The woods by my house are home to several varieties of woodpeckers, but I hear them far more often than I see them.
Woodpeckers vary wildly in appearance, size, shape, and coloring. That said, it probably is one if you see a bird reminiscent of a woodpecker!
Sometimes, you might spot a sapsucker or flicker, but these are actually just members of the woodpecker family with a different name.
Knowing what to look for when you hear the knock-knock-knock of a woodpecker on a tree means knowing what kinds of woodpeckers live in your region and what look-alikes you might encounter!
What Makes a Woodpecker a Woodpecker?
Some bird families share a specific physical trait or group of traits. For example, all Corvids are stocky, noisy birds with thick legs. All hummingbirds are short-bodied with long weeks and a thin, long bill.
All woodpeckers share a behavior: pecking at tree branches and tree trunks. They do this for two reasons:
- To communicate with one another
- To access insects that make up a large part of their diet
They may also eat other things, like fruit, eggs, table scraps, tree sap, carcasses, and even small animals, but their central shared trait is using their strong, sharp bill to seek out
Woodpeckers belong to the family Picidae. Another Picidae is piculets, sapsuckers, and wrynecks. The Pileated Woodpecker is the largest woodpecker in the world, clocking in at nearly 19″. The smallest is the Downy Woodpecker, which is usually between 5.5-6.5″ in length.
Where Do Woodpeckers Live?
Woodpeckers can be found across most of the globe, but they are not found at either of the poles, nor in Australia, New Guinea, New Zealand, or Madagascar.
Most woodpeckers are forest dwellers, although some live in less common habitats. The Gila Woodpecker, for example, lives in the desert and pecks on cacti instead of trees.
The International Ornithological Committee (IOC) recognizes a whopping 239 kinds of woodpeckers around the world! Of those, only 23 can be found in North America.
Woodpeckers in the USA
These are the woodpeckers that live for at least part of the year in the US. Some species are endangered, with only 5000 individuals in the world. Others number in the millions!
- Acorn Woodpecker (2 million)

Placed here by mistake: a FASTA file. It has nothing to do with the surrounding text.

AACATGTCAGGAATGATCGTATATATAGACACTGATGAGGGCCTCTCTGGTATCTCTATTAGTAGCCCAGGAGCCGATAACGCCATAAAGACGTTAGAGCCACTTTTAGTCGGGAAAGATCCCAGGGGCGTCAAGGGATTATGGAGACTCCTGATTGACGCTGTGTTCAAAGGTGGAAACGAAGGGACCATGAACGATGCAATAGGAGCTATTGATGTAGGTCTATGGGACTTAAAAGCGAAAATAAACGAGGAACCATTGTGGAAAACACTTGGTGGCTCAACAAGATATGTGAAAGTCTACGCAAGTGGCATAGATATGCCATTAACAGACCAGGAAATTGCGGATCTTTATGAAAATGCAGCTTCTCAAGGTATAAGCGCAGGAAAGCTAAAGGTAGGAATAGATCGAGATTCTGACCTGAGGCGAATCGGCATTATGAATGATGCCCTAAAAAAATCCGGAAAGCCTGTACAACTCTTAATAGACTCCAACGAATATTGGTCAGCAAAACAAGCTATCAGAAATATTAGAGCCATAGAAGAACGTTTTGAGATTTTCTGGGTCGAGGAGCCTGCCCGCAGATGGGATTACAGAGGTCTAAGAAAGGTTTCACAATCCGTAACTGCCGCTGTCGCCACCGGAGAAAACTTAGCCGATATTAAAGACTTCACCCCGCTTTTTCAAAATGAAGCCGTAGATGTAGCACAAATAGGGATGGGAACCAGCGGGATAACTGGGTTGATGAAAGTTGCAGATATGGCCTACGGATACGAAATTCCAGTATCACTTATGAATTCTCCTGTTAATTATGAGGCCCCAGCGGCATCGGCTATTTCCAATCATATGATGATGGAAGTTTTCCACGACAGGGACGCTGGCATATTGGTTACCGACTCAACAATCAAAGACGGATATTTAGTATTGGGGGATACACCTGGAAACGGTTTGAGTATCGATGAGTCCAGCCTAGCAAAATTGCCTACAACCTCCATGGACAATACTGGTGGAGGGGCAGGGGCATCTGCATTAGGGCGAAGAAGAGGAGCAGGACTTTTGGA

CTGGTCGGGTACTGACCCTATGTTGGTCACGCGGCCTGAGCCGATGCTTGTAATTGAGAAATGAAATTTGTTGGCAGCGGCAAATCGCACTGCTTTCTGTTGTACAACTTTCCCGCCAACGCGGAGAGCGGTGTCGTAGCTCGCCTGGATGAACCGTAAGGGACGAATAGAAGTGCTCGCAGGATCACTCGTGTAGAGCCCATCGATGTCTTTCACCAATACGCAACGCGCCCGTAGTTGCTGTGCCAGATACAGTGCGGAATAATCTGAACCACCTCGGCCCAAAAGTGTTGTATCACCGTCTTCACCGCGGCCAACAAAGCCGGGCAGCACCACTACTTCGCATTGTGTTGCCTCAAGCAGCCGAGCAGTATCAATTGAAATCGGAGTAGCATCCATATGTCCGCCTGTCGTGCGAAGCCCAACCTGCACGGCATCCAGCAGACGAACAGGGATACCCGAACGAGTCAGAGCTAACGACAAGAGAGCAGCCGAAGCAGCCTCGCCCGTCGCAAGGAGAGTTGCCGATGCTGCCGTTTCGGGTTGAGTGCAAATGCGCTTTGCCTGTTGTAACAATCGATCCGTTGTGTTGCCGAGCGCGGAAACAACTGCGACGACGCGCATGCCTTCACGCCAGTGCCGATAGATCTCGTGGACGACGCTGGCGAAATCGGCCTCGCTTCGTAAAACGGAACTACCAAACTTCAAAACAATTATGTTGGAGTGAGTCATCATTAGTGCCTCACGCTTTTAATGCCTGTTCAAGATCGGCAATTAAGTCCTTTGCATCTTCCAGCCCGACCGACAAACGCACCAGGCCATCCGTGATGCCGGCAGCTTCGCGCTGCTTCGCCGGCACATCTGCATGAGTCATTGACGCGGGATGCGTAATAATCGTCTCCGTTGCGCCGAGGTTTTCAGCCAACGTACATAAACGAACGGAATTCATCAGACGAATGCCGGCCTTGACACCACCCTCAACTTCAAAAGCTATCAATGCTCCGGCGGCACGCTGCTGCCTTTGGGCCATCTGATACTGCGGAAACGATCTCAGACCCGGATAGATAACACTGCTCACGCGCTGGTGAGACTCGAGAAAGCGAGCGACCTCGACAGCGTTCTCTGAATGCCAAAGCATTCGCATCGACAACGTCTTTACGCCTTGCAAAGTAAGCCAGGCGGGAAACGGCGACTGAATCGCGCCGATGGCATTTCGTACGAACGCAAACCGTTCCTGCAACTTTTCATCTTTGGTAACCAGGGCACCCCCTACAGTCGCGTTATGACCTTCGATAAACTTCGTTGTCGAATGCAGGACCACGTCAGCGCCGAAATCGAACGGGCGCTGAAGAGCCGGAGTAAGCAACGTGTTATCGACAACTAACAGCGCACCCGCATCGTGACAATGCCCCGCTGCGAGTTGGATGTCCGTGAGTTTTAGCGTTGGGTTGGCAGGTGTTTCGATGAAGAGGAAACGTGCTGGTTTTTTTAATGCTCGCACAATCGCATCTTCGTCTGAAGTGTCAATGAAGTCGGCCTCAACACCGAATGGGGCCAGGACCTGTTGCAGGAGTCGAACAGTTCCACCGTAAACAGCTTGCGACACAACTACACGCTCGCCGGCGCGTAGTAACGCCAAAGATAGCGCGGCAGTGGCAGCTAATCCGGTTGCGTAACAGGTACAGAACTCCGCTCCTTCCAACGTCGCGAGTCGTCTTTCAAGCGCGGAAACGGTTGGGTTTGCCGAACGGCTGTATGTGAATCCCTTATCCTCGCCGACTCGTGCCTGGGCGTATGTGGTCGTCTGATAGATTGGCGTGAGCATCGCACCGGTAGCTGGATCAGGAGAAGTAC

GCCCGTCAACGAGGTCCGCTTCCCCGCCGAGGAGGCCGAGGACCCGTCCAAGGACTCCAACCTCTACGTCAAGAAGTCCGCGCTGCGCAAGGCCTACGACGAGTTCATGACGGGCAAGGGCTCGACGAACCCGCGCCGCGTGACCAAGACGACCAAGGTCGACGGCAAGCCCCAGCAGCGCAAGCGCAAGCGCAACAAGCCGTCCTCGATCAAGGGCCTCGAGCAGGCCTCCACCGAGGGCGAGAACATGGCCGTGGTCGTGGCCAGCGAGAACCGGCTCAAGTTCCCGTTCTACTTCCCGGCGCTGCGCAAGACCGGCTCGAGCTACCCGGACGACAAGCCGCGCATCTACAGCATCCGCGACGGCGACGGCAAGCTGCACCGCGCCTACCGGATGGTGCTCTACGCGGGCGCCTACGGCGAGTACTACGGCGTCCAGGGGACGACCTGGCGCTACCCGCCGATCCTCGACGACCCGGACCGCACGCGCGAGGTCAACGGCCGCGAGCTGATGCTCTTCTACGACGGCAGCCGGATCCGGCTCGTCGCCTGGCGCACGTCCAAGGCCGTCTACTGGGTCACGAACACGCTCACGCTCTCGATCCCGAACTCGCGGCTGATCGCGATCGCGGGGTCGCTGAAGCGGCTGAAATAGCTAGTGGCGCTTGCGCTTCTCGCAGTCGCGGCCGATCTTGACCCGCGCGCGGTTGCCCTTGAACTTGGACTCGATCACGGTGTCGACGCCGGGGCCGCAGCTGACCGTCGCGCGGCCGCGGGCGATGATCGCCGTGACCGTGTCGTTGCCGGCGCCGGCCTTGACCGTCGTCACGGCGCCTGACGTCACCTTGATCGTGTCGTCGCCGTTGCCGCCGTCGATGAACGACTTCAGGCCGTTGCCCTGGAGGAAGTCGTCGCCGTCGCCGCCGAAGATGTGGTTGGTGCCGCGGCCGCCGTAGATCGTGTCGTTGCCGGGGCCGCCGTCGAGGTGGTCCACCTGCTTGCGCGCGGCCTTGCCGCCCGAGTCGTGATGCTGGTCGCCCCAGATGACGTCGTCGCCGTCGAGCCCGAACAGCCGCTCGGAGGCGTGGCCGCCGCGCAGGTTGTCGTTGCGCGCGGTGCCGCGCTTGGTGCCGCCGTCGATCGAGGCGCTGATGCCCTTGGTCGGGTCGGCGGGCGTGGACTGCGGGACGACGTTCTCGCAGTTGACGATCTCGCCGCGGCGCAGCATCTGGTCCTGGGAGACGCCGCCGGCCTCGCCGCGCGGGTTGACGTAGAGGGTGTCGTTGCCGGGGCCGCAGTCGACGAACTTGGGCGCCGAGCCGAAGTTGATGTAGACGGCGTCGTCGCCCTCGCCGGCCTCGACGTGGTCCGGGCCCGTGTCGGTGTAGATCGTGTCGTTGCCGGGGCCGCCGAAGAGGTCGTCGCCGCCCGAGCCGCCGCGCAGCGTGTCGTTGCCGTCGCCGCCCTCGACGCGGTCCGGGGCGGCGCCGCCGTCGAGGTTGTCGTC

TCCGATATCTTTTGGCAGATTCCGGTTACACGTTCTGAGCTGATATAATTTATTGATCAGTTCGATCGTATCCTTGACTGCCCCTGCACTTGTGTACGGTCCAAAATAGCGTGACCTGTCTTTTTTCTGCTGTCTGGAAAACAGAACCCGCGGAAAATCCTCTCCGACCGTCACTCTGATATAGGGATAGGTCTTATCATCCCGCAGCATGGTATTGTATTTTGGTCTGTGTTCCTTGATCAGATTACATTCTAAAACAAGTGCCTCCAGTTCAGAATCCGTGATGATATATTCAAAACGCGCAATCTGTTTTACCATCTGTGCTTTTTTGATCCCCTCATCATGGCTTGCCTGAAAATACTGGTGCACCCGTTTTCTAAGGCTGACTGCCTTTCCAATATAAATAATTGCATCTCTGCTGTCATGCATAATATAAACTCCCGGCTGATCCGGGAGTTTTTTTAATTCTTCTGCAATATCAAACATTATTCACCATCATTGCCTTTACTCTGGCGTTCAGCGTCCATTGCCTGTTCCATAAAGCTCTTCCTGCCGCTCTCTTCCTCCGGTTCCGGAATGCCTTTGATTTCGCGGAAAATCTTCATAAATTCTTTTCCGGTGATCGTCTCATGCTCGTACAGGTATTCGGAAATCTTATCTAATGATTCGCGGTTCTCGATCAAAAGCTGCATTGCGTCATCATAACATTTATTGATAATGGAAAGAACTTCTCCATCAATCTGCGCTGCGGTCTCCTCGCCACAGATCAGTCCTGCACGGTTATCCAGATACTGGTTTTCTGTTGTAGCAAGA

- American Three-toed Woodpecker (1.4 million)
- Arizona Woodpecker (less than 5000)
- Black-backed Woodpecker (1.8 million)
- Downy Woodpecker (13 million)
- Gila Woodpecker (430,000)
- Gilded Flicker (240,000)
- Golden-fronted Woodpecker (820,000)
- Hairy Woodpecker (8.5 million)
- Ivory-billed Woodpecker (likely extinct)
- Ladder-backed Woodpecker (2.1 million)
- Lewis’s Woodpecker (69,000)
- Northern Flicker (9.9 million)
- Nutall’s Woodpecker (650,000)
- Pileated Woodpecker (2.6 million)
- Red-belled Woodpecker (15 million)
- Red-breasted Sapsucker (2.3 million)
- Red-cockaded Woodpecker (15,000)
- Red-headed Woodpecker (1.6 million)
- Red-naped Sapsucker (2 million)
- White-headed Woodpecker (200,000)
- Williamson’s Sapsucker (290,000)
- Yellow-bellied Woodpecker (12 million)
Notice that there are also sapsuckers and flickers listed there, too? That’s because flickers and sapsuckers are categorized as woodpeckers alongside traditionally named woodpeckers.
What Is the Difference Between a Sapsucker and a Woodpecker?
Sapsuckers are part of the woodpecker family, but their reason for pecking at tree limbs and trunks differs from that of their woodpecker cousins.
Like the name implies, Sapsuckers live off a diet dependent upon tree sap. They make holes by hammering and pecking at trees, but they do so to gain access to the tree sap, not to get insects. That said, sapsuckers also eat insects as part of their diet.
Are There Other Birds That Look Like Woodpeckers?
Most birds that look like woodpeckers are, in fact, woodpeckers. However, there are other birds that share one or two important traits with different kinds of woodpeckers.
For example, the Red-headed Woodpecker and the Pileated Woodpecker both have red heads, and so does a Scarlet-Headed Blackbird. Birders are unlikely to mix up these three birds, but it is cool to notice the similarities!